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Gerry Frank dies at 98, leaving behind long history of serving Oregon

Gerry Frank served his native Oregon in many different ways throughout his life and he leaves an undeniable legacy behind.

SALEM, Ore. — Gerry Frank, Vice President of Meier and Frank department stores, chief of staff for Senator Hatfield, author and native-Oregonian has passed away at 98.

Frank leaves a long legacy behind in Oregon.

Born in Portland in 1923, Frank went to school in the city, graduating from Lincoln High School before going on to pursue higher education at Stanford. Frank joined the Army in 1943 where he had an accoladed career, shipping off to France. In 1946, he received the EAME Campaign Medal, with two battle stars. He was then chosen to represent the United States as a GI at Cambridge University. He was later accepted as a civilian where he earned his bachelor’s and masters degrees in economics and politics.

Gerry returned to the United States and began working at Meier and Frank in Portland, a department store that had been in his family since 1857. In 1955, Frank was named the store manager of the Meier and Frank in Salem. Frank remained the vice president of Meier and Frank in Salem until it was sold in 1965.

"His story is such an American one," said Kerry Tymchuk, the executive director of the Oregon Historical Society and friend of the late Frank. "World War II veteran. Then returned to work in the family business, then into public service."

During the time he was vice president of the department store, Frank also served as the chairman of the Oregon Economic Development Commission under Oregon Governor, and friend, Mark Hatfield. This position lasted from 1959-1966 when Hatfield was elected to the US Senate.

When Hatfield became a Senator, he asked Frank to help organize his offices. Frank served as Hatfield’s chief of staff from 1973-1992. During that time, Frank traveled with the Senator around Oregon and became trusted with the community. So much so, he became known as “Oregon’s Third Senator.”

He was remembered by Gov. Kate Brown who tweeted a statement regarding his passing:

As did Senator Ron Wyden:

"Nobody loved Oregon, was as dedicated to Oregon, every corner of this state, then he was," said Tymchuk. "One person can make a difference. He made a difference in so many ways for so many people, so many causes for so many communities just through sheer willpower, enthusiasm and perseverance."

Frank was also a successful author. His travels to New York while he was in Washington D.C. as Hatfield’s chief of staff led him to write “Where to Find it, Buy it, Eat it in New York,” which is now on its 20th edition and has sold more than 1.2 million copies. He also write a guidebook to Oregon “Gerry Frank’s Oregon,” in 2012. Frank was a long-time columnist for the Oregonians and a correspondent and commentator on news stations in the state.

Though his expertise did not stop there. Frank was also an expert of sorts on chocolate cake, having judged the chocolate cake contest at the Oregon State Fair from 1959-2019. His love of sweets led him to open The Konditorei, a cake shop and restaurant in Salem. He was a co-owner of the space from 1982-2017.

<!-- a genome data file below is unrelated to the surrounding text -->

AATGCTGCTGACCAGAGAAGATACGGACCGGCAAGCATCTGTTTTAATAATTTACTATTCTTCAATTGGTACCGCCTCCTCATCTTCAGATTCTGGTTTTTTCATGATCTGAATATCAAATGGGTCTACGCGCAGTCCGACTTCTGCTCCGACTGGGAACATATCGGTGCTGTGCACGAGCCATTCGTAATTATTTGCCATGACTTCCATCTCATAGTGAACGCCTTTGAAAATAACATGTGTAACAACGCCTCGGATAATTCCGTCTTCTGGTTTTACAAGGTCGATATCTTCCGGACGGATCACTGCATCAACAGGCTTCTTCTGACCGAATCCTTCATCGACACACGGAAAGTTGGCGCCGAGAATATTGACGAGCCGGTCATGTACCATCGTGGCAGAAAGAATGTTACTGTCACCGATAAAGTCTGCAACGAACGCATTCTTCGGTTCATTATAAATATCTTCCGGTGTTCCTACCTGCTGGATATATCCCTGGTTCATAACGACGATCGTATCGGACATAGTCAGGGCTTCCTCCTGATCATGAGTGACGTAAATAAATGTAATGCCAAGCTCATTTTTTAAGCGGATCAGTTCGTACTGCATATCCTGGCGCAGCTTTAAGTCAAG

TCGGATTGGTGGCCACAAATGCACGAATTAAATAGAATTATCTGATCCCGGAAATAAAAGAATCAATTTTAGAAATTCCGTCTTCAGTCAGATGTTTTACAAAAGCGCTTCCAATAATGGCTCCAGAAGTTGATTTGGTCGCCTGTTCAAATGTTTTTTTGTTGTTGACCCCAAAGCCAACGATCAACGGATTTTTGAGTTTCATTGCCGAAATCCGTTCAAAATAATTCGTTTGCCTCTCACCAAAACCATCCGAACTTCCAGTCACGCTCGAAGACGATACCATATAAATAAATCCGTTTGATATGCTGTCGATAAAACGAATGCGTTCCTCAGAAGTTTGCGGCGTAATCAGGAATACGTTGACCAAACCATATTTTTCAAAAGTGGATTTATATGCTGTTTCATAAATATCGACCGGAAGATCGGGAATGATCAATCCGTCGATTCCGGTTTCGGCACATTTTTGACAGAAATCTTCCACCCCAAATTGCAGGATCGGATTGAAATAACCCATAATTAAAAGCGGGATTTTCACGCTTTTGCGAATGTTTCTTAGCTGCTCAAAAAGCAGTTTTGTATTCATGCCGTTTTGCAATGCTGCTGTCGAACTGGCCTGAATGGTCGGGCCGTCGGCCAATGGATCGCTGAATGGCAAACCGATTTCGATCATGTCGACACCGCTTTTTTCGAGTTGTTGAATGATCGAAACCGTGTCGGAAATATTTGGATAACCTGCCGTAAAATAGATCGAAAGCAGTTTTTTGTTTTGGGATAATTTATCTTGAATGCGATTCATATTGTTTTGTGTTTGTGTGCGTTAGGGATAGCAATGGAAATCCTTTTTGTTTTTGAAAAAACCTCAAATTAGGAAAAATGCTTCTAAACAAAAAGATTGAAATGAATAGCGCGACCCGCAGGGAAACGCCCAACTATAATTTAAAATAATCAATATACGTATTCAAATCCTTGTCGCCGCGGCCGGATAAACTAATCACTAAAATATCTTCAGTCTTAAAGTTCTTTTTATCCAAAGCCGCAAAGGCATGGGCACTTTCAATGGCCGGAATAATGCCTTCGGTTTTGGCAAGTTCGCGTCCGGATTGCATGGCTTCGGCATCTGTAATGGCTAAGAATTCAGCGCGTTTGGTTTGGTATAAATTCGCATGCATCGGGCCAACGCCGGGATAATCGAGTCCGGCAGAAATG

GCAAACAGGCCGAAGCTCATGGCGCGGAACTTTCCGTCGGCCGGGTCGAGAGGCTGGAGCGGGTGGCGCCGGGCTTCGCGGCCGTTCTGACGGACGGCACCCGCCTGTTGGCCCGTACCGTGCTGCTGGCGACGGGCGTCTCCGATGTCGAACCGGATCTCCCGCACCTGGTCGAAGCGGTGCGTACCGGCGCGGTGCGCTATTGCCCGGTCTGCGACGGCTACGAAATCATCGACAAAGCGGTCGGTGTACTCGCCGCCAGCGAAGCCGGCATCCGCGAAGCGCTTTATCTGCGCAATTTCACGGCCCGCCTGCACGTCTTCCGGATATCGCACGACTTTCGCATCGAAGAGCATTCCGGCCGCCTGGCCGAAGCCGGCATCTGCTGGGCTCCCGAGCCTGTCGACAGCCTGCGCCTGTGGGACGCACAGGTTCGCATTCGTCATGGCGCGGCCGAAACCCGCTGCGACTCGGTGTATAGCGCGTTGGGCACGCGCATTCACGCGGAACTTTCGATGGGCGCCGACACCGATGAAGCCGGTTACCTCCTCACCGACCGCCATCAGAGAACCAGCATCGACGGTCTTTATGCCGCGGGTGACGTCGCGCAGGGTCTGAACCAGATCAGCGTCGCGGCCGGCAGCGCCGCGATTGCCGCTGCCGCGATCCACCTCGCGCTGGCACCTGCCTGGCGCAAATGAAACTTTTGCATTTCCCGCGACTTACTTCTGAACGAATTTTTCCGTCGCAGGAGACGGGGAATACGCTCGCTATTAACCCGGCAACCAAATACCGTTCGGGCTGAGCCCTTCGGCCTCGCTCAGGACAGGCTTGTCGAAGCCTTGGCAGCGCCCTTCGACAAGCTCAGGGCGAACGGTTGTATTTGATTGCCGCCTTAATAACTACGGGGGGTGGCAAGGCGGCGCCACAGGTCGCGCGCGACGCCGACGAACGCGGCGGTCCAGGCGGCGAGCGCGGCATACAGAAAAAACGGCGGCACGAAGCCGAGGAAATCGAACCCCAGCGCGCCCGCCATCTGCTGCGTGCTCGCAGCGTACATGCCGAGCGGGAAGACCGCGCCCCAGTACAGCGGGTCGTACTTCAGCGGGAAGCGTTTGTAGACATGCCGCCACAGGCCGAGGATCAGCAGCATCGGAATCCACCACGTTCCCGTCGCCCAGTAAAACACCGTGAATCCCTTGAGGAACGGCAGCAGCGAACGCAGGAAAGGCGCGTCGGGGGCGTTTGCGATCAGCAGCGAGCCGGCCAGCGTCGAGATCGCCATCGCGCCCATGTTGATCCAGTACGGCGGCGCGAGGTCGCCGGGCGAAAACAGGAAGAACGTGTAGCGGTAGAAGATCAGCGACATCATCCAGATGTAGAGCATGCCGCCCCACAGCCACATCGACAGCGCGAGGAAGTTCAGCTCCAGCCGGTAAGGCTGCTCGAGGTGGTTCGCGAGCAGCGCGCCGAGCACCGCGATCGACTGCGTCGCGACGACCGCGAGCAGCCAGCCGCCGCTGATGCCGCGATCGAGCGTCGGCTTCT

Frank was passionate about being involved in and giving back to his community and served on a number of boards for charitable organizations around Oregon.

Providence Health released a statement stating it had lost a great friend in Frank. It said in an emailed statement:

Others will speak of his business and political wisdom or his travel expertise - but at Providence, for more than 50 years, Gerry Frank was a dedicated supporter and advisor. From building a new pavilion or chapel to providing guest housing, Gerry's touch was evident in so many ways here. 

Gerry had a special concern for children, and because of that, Providence launched The Gerry Frank Center for Children’s Care at Providence St. Vincent Medical Center.  The center features a full range of family medical services, including children’s surgeries and procedures. The young patients receiving care there today might not know Gerry Frank personally, but when they look around at the bright rooms, the relaxing, comforting clouds on the ceiling, and hold their "Gerry bears" - they know that someone cared about them a lot.

That someone was Gerry Frank. 

He was celebrated in a number of ways for his contributions to the state including being the Grand Marshall of the Portland Rose parade, being named by Oregon Business and Industry as Statesman of the Year, being the first recipient of Willamette University's Glenn Jackson Leadership Award, being designated as Honorary Superintendent of the Oregon State Police and being the first and only person to be proclaimed as "Oregon's Premier Citizen."

Oregon Legislature passed a resolution honoring Gerry for his "venerable civic, political, entrepreneurial, literary and culinary contributions to the people of Oregon and for service to community, state, and country,” in 2015.

Then, in 2019, the Gerry Frank Salem Rotary Amphitheater was dedicated to him for his service to Oregon.

"You can look in every corner of Oregon and if there was something good happening, Gerry was somehow involved," said Tymchuk. "Oregon was the love of his life."

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